CD Review of Recollection by Assembly of Dust

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Released: 2007
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Though it’s been around for a few years, Assembly of Dust is still best described as a side project for Strangefolk member Reid Genauer, in which Genauer creates a kind of alt-country/funk/blues hybrid that at times defies categorization and sometimes just sounds straight up honky-tonk. Apparently the group is also thrown into the “jam band” category, but after listening to this album, I honestly couldn’t tell you why.

Recollection itself seems a bit of a hodgepodge of ideas that never really gel. It starts off great with “Grand Design,” a song that manages to easily mix lite funk with more grandiose ‘70s California country rock. The way the band shifts gears so effortlessly gives the impression that the album is going to be similarly worthwhile. Unfortunately, this isn’t the case.

But the good tracks are all front-loaded here, so you can groove to the Eagles soundalike “Telling Sue” and the Little Feat-ish “Zero to the Skin” without wading through the bad stuff. The latter song is also not far from the more soulful material found on John Mayer’s Continuum, actually. Even the fourth song here, “Whistle Clock,” has an easygoing charm about it that connects instantly with the groove bone. That’s almost half the album. Ah, but wait: The big letdown is about to commence.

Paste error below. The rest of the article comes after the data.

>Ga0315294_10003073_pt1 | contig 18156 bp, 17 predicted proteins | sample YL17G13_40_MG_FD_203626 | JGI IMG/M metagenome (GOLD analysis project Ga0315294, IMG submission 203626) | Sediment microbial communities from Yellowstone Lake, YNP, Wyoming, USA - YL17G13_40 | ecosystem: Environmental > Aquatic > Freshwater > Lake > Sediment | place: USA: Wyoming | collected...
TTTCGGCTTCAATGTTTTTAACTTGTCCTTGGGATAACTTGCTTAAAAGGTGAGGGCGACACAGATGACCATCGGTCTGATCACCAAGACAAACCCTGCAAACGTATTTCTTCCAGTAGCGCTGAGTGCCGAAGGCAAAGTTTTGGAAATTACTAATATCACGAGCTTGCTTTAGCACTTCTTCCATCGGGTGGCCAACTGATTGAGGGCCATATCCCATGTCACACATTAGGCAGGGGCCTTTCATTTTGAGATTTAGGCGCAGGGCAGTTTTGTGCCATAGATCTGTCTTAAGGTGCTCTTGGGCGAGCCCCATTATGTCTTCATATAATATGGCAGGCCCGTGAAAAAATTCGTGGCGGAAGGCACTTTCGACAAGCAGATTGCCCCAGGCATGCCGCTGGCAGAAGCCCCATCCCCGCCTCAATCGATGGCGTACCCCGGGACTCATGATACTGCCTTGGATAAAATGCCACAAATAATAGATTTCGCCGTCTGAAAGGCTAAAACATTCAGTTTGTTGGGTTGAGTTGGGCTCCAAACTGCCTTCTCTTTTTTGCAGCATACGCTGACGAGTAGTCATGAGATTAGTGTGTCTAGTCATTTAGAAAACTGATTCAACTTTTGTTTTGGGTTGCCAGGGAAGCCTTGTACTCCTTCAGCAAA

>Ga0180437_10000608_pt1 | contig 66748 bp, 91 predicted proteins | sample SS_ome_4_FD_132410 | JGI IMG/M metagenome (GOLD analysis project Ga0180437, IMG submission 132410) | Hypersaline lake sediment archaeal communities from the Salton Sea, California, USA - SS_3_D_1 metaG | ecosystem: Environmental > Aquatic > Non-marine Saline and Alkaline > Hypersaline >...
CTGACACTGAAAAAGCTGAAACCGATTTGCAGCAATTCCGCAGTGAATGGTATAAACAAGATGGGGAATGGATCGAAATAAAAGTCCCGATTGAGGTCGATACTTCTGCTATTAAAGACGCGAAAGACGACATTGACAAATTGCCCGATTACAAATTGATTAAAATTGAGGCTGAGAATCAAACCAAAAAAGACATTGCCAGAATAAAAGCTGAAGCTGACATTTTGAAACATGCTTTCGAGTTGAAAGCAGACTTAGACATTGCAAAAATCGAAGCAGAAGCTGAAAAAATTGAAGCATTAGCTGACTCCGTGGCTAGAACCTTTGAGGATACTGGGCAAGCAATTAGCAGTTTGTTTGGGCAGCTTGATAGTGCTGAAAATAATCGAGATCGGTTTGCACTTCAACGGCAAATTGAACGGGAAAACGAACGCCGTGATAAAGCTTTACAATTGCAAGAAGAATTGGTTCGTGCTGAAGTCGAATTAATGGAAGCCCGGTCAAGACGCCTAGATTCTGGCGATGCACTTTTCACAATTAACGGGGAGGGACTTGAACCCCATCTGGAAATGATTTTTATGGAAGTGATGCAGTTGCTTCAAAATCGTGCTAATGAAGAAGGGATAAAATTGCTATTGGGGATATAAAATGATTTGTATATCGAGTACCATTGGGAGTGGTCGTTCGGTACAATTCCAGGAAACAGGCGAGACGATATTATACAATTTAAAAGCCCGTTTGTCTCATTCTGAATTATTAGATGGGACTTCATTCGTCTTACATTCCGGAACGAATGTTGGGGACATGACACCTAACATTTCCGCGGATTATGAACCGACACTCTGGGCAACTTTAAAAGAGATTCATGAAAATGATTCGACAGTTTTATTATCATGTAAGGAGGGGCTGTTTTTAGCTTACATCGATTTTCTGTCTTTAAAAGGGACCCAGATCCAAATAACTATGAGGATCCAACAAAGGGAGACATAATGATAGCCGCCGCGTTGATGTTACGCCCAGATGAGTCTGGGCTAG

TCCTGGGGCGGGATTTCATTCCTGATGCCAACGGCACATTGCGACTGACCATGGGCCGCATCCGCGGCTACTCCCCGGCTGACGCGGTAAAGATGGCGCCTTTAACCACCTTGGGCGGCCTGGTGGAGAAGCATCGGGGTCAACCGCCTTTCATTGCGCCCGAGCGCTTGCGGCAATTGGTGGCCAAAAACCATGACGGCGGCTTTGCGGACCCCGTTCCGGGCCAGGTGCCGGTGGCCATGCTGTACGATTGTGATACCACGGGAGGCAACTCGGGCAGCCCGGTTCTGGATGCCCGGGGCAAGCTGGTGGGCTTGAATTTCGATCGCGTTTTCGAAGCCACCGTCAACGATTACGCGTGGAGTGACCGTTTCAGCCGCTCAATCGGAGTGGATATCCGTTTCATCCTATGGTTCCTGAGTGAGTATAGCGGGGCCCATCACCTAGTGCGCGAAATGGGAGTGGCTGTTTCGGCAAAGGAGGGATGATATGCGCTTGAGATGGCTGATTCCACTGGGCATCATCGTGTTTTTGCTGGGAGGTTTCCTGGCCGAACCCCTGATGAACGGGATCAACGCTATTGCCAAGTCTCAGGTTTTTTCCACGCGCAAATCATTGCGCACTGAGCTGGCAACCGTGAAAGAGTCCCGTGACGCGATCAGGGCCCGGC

Starting with “Samuel Aging,” Recollection goes from retro-inspired to plain old uninspired. On this track, the band stretches out a bit (and begins to lightly touch on that “jam band” idea) and gets a little listless, despite the fact that Adam Terrell’s lead guitar is pretty damn impeccable. Ditto “40 Reasons,” a bit of an acoustic tearjerker that drives straight down the middle of Cornball Country Weepers Road. Ah, where did that initial spark go?

Thankfully, “Bootlegger’s Advice” picks the momentum back up, if only briefly. It’s chock full of funky ‘70s keyboards, and Genauer, at times, sounds eerily like Roy Orbison. It’s all over too fast, though, and “The Honest Hour” retreats back into greasy spoon chug-a-lug country corn. Does Assembly of Dust want to funk or hang out with Hank? It’s honestly hard to tell at times, and this gives the overall disc too much of a schizophrenic feel.

The closing tunes, “Truck Farm” and “Walking on Water,” attempt to hit those mellow ‘70s vibes again, but with diminishing returns. “Walking on Water,” due to the tasteful production and semi-larger-than-life lyrics, at least comes closer to achieving this goal; It’s just too bad that somewhere along the line, the back wheels fell off, and about half of the album was left to grind down to a sludgy halt.

For what it’s worth, the good songs on Recollection are must-hear numbers, proving Assembly of Dust – when the band puts its mind to it – has more than a pocketful of wealth in talent. The rest of it is just so-so; nothing flat-out terrible, but not half as engaging as the good stuff. Still, there are going to be plenty of people who will eat up the whole thing. There are definitely worse ways to spend your money.

~Jason Thompson